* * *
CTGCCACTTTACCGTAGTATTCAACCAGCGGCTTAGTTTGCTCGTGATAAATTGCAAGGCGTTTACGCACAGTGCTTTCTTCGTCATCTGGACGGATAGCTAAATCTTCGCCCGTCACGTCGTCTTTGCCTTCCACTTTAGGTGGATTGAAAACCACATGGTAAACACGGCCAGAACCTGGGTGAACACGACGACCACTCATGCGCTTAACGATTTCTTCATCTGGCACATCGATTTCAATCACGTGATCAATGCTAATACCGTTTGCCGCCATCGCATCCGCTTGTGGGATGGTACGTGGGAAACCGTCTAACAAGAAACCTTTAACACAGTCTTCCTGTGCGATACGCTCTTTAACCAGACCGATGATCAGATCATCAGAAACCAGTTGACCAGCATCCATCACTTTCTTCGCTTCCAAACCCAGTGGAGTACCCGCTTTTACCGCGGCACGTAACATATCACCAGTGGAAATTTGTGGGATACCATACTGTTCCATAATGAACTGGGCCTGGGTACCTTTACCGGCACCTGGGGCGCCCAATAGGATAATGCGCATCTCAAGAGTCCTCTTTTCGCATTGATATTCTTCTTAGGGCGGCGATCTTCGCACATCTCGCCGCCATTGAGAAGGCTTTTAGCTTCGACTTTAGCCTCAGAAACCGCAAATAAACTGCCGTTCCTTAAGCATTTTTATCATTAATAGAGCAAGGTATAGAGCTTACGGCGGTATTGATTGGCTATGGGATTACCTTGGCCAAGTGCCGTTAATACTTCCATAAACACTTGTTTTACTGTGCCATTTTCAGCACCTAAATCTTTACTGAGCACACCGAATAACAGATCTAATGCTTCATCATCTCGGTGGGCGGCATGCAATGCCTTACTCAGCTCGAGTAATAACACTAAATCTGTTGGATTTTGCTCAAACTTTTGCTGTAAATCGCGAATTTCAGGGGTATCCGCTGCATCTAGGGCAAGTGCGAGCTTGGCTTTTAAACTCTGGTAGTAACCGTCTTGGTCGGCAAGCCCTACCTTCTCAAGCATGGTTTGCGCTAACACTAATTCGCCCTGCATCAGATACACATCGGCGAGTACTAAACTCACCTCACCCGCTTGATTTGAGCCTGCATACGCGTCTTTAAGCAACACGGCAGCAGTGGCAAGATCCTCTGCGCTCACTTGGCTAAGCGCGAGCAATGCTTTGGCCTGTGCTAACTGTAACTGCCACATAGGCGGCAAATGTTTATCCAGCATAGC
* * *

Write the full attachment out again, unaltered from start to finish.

CTGCCACTTTACCGTAGTATTCAACCAGCGGCTTAGTTTGCTCGTGATAAATTGCAAGGCGTTTACGCACAGTGCTTTCTTCGTCATCTGGACGGATAGCTAAATCTTCGCCCGTCACGTCGTCTTTGCCTTCCACTTTAGGTGGATTGAAAACCACATGGTAAACACGGCCAGAACCTGGGTGAACACGACGACCACTCATGCGCTTAACGATTTCTTCATCTGGCACATCGATTTCAATCACGTGATCAATGCTAATACCGTTTGCCGCCATCGCATCCGCTTGTGGGATGGTACGTGGGAAACCGTCTAACAAGAAACCTTTAACACAGTCTTCCTGTGCGATACGCTCTTTAACCAGACCGATGATCAGATCATCAGAAACCAGTTGACCAGCATCCATCACTTTCTTCGCTTCCAAACCCAGTGGAGTACCCGCTTTTACCGCGGCACGTAACATATCACCAGTGGAAATTTGTGGGATACCATACTGTTCCATAATGAACTGGGCCTGGGTACCTTTACCGGCACCTGGGGCGCCCAATAGGATAATGCGCATCTCAAGAGTCCTCTTTTCGCATTGATATTCTTCTTAGGGCGGCGATCTTCGCACATCTCGCCGCCATTGAGAAGGCTTTTAGCTTCGACTTTAGCCTCAGAAACCGCAAATAAACTGCCGTTCCTTAAGCATTTTTATCATTAATAGAGCAAGGTATAGAGCTTACGGCGGTATTGATTGGCTATGGGATTACCTTGGCCAAGTGCCGTTAATACTTCCATAAACACTTGTTTTACTGTGCCATTTTCAGCACCTAAATCTTTACTGAGCACACCGAATAACAGATCTAATGCTTCATCATCTCGGTGGGCGGCATGCAATGCCTTACTCAGCTCGAGTAATAACACTAAATCTGTTGGATTTTGCTCAAACTTTTGCTGTAAATCGCGAATTTCAGGGGTATCCGCTGCATCTAGGGCAAGTGCGAGCTTGGCTTTTAAACTCTGGTAGTAACCGTCTTGGTCGGCAAGCCCTACCTTCTCAAGCATGGTTTGCGCTAACACTAATTCGCCCTGCATCAGATACACATCGGCGAGTACTAAACTCACCTCACCCGCTTGATTTGAGCCTGCATACGCGTCTTTAAGCAACACGGCAGCAGTGGCAAGATCCTCTGCGCTCACTTGGCTAAGCGCGAGCAATGCTTTGGCCTGTGCTAACTGTAACTGCCACATAGGCGGCAAATGTTTATCCAGCATAGC